How to deploy new Windows 8 devices – quickly and painlessly
Rapid deployment isn’t something only the military need concern itself with. Most businesses can’t afford to waste money by having new hardware being left unused for months on end, and with the passing of the support deadline for Windows XP, firms certainly can’t afford to postpone their migration plans any further.
Upgrading to Windows 8 presents a magnificent opportunity for companies to not only bring existing hardware up to date, but to bring new types of device into the business. This could be the time to introduce touch technology, replace bulky old laptops with lightweight long-lasting tablets, or save desk space by introducing small form factor PCs.
A rushed deployment will be a bungled deployment, but with careful planning, there’s no reason why your company can’t deploy Windows 8 devices with minimal disruption and zero downtime. We’ll show you how to create a solid deployment plan, so that your employees can get straight down to work the moment they’re handed their new devices.
Any kind of operating system migration presents a good opportunity for IT departments to take stock of exactly what applications are running inside their company, and root out any that aren’t necessary. Does the company really need to support three different versions of Office applications? Why do different departments use different apps for the same purpose? How many different web browsers does the company support? The more unnecessary software a company supports, the longer it takes to test and deploy a new OS.
Microsoft provides a selection of free tools to help businesses prepare for migration to Windows 8 within the Windows Assessment and Deployment Kit. The Application Compatibility Toolkit (ACT), for example, will create an inventory of applications running on your existing network. It provides advice on whether those applications are compatible with Windows 8, need to be upgraded to maintain compatibility, or can be “shimmed” to fool the legacy application into thinking it’s running on an old operating system when in fact it’s running on Windows 8.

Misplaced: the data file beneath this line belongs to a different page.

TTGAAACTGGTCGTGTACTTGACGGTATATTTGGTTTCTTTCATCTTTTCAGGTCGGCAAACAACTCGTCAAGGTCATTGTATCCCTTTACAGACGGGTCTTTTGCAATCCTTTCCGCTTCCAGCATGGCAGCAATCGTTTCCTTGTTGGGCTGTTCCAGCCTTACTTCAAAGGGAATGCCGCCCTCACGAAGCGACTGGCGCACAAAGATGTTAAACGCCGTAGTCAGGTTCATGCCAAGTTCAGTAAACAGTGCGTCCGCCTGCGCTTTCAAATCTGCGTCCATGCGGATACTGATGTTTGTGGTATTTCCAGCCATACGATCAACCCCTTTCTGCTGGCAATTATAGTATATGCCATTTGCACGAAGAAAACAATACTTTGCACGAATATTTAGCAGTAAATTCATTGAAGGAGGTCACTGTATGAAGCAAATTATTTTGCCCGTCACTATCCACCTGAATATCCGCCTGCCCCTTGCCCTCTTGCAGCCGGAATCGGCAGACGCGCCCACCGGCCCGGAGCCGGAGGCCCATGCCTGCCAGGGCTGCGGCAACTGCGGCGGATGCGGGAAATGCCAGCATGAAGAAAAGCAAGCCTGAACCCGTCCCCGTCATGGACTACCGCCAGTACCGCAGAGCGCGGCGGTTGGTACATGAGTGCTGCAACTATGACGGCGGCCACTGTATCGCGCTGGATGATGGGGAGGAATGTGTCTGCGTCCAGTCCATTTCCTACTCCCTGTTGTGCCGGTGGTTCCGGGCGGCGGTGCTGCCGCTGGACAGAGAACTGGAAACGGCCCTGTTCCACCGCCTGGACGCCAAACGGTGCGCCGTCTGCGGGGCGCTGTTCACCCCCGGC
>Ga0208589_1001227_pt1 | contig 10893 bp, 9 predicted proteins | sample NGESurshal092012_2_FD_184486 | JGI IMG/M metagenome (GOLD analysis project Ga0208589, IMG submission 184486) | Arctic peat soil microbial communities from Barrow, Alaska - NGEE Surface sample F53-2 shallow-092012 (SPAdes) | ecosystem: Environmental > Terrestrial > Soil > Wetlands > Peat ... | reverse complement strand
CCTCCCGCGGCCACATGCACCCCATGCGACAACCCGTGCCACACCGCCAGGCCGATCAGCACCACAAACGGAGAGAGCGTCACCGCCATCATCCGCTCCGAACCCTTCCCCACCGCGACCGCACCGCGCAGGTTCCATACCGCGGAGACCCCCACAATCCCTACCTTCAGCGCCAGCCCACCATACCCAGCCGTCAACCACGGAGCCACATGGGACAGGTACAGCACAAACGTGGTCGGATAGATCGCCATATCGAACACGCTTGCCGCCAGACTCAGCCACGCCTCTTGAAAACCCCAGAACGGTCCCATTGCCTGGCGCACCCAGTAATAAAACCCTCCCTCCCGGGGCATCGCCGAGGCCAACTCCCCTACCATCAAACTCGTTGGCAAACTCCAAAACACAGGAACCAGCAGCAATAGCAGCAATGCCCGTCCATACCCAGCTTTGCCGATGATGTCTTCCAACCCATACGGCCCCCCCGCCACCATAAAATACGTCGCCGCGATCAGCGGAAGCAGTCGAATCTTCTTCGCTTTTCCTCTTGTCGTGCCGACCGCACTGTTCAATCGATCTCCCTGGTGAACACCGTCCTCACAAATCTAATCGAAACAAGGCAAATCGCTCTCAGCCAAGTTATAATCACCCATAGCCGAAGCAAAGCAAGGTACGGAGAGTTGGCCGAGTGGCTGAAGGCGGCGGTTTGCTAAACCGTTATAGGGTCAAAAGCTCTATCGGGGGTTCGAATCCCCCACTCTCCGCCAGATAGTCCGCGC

Careful testing and consultation is key at this stage. The reason why the sales department might be using a three-generations old version of a CRM package is that it supports a business-critical feature that was removed from more recent releases. The IT department should consult on any software it plans to upgrade or drop support for, and run test deployments where possible, to minimise the risk that nasty surprises will occur post-deployment.
Once the business has decided which applications it requires, it can use these as the basis for operating system images that can be rolled out across the company. The firm might decide to create a different base image for each department, pre-loading CRM software only for those who need it in the sales department, for example, and saving Sage installations for those in accounts.
An alternative approach is to image according to device. Will tablet users with limited storage space need all those disk-hungry desktop applications that are pre-loaded on a standard desktop images? And are there Windows Store or even bespoke in-house Windows apps that can be installed on their devices instead?